Issue 21, January - April 2002

Hop into FrogWatch

Dahls Aquatic Frog

Frog Watch: Dahl's Aquatic frog lives in wetlands and coastal river systems, is thought to be toxic to other wildlife . . . and is known to feed on other frog species.
Photo: Martin Armstrong

A NEW website devoted to Australia’s northern frogs allows people to track the spread of the cane toad as well as check on the status and distribution of the many native frogs of the north.

The site will become an online encyclopedia for frogs in this region, with pictures, frog calls, maps of frog distributions and answers to many hot frog questions.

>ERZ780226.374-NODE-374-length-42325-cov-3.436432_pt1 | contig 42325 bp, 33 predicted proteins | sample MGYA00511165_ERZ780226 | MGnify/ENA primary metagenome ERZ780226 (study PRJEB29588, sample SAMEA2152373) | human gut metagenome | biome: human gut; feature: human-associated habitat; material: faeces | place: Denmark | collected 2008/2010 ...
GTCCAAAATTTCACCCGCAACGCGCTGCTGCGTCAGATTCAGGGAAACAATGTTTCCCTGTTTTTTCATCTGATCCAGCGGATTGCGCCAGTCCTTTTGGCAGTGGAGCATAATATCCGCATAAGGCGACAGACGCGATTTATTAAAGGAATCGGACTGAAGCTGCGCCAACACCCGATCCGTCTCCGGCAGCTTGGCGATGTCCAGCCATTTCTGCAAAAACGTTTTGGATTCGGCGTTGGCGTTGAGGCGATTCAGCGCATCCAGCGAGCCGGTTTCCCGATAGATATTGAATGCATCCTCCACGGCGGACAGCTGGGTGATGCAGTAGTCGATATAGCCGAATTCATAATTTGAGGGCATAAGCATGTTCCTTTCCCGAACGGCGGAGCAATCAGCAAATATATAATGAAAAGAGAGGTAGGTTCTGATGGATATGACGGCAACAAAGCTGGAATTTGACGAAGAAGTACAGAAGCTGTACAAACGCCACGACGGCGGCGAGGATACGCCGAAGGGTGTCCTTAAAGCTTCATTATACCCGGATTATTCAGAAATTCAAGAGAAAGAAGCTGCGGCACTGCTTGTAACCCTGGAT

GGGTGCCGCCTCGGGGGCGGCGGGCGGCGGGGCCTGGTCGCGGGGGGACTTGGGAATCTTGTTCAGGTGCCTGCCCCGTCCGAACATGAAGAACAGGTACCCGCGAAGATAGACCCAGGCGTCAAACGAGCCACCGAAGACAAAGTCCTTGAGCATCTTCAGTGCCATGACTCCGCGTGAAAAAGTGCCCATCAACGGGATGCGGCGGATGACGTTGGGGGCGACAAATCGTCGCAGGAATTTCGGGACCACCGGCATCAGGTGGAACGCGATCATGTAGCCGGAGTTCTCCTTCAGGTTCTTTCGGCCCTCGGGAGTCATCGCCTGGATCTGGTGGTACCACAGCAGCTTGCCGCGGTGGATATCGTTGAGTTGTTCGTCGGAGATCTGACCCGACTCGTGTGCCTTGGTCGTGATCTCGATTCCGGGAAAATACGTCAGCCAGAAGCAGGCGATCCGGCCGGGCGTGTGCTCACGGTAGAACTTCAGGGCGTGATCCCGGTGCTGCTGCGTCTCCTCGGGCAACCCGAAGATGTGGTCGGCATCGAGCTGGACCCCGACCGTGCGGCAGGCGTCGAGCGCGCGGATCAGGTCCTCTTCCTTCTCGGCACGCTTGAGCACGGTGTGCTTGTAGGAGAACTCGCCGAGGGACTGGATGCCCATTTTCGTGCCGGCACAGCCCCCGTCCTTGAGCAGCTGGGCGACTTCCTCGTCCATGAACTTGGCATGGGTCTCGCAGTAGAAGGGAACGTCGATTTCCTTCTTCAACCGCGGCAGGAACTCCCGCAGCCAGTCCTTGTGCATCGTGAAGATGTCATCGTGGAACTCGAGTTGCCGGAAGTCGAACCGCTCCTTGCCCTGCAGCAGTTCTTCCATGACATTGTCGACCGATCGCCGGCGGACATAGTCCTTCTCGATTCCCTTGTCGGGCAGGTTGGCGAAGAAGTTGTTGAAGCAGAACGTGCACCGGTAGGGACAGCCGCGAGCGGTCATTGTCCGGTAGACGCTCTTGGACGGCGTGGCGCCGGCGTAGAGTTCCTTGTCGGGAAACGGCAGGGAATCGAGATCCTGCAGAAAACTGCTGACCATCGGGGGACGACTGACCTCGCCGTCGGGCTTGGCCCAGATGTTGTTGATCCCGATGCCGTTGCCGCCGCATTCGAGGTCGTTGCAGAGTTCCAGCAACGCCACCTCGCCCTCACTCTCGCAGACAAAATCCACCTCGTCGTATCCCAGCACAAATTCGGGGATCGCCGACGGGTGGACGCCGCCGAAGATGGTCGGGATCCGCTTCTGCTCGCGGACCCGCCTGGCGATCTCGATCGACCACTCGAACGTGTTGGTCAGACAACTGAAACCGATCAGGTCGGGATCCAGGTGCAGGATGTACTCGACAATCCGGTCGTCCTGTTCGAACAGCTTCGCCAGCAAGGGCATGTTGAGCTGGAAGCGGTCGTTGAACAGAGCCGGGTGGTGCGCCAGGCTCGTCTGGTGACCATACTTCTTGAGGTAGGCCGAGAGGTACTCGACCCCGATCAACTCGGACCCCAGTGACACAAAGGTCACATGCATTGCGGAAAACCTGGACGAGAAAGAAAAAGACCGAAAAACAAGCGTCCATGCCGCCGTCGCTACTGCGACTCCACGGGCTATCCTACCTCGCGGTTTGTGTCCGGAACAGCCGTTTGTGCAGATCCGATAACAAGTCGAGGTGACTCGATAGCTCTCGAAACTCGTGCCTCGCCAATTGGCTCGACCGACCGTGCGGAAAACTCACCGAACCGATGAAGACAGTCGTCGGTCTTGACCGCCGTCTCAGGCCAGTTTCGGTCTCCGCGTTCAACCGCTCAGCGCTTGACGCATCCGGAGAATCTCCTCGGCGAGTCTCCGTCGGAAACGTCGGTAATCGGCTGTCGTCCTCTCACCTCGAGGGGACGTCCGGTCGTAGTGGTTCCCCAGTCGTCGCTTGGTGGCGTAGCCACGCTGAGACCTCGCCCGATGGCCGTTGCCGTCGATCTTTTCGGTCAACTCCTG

These range from advice on ‘toad-busting’ a particular area, the age of green tree frogs and all sorts of facts on these intriguing amphibians. The site already has information on 61 frogs including the cane toad.

The technology will allow people to enter sightings of frogs including the ubiquitous cane toad, report on its impacts and ask questions about frogs.

The site was put together by Frogwatch NT and is supported by the Tropical Savannas CRC, the World Wide Fund for Nature, the Australian Association for Environmental Education, the Key Centre for Tropical Wildlife Management at NTU, the Museum and Art Gallery of the NT, the Northern Land Council, Caring for Country Unit and Environment Australia, Kakadu National Park.